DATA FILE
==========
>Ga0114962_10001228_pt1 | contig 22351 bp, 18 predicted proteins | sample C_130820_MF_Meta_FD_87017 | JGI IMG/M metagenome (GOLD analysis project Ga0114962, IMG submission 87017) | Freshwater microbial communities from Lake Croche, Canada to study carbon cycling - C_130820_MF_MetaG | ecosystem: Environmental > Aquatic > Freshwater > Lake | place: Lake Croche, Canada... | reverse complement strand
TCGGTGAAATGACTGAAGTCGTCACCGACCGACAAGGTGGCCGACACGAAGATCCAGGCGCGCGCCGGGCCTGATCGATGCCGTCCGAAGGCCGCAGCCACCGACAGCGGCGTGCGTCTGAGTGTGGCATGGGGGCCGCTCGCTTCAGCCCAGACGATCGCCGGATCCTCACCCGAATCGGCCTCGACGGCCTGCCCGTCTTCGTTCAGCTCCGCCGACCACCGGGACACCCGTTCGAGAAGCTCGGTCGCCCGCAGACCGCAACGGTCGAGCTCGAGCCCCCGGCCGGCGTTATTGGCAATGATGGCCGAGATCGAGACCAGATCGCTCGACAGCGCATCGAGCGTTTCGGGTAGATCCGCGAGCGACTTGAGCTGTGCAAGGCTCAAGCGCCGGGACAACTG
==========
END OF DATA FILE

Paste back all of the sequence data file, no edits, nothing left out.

>Ga0114962_10001228_pt1 | contig 22351 bp, 18 predicted proteins | sample C_130820_MF_Meta_FD_87017 | JGI IMG/M metagenome (GOLD analysis project Ga0114962, IMG submission 87017) | Freshwater microbial communities from Lake Croche, Canada to study carbon cycling - C_130820_MF_MetaG | ecosystem: Environmental > Aquatic > Freshwater > Lake | place: Lake Croche, Canada... | reverse complement strand
TCGGTGAAATGACTGAAGTCGTCACCGACCGACAAGGTGGCCGACACGAAGATCCAGGCGCGCGCCGGGCCTGATCGATGCCGTCCGAAGGCCGCAGCCACCGACAGCGGCGTGCGTCTGAGTGTGGCATGGGGGCCGCTCGCTTCAGCCCAGACGATCGCCGGATCCTCACCCGAATCGGCCTCGACGGCCTGCCCGTCTTCGTTCAGCTCCGCCGACCACCGGGACACCCGTTCGAGAAGCTCGGTCGCCCGCAGACCGCAACGGTCGAGCTCGAGCCCCCGGCCGGCGTTATTGGCAATGATGGCCGAGATCGAGACCAGATCGCTCGACAGCGCATCGAGCGTTTCGGGTAGATCCGCGAGCGACTTGAGCTGTGCAAGGCTCAAGCGCCGGGACAACTG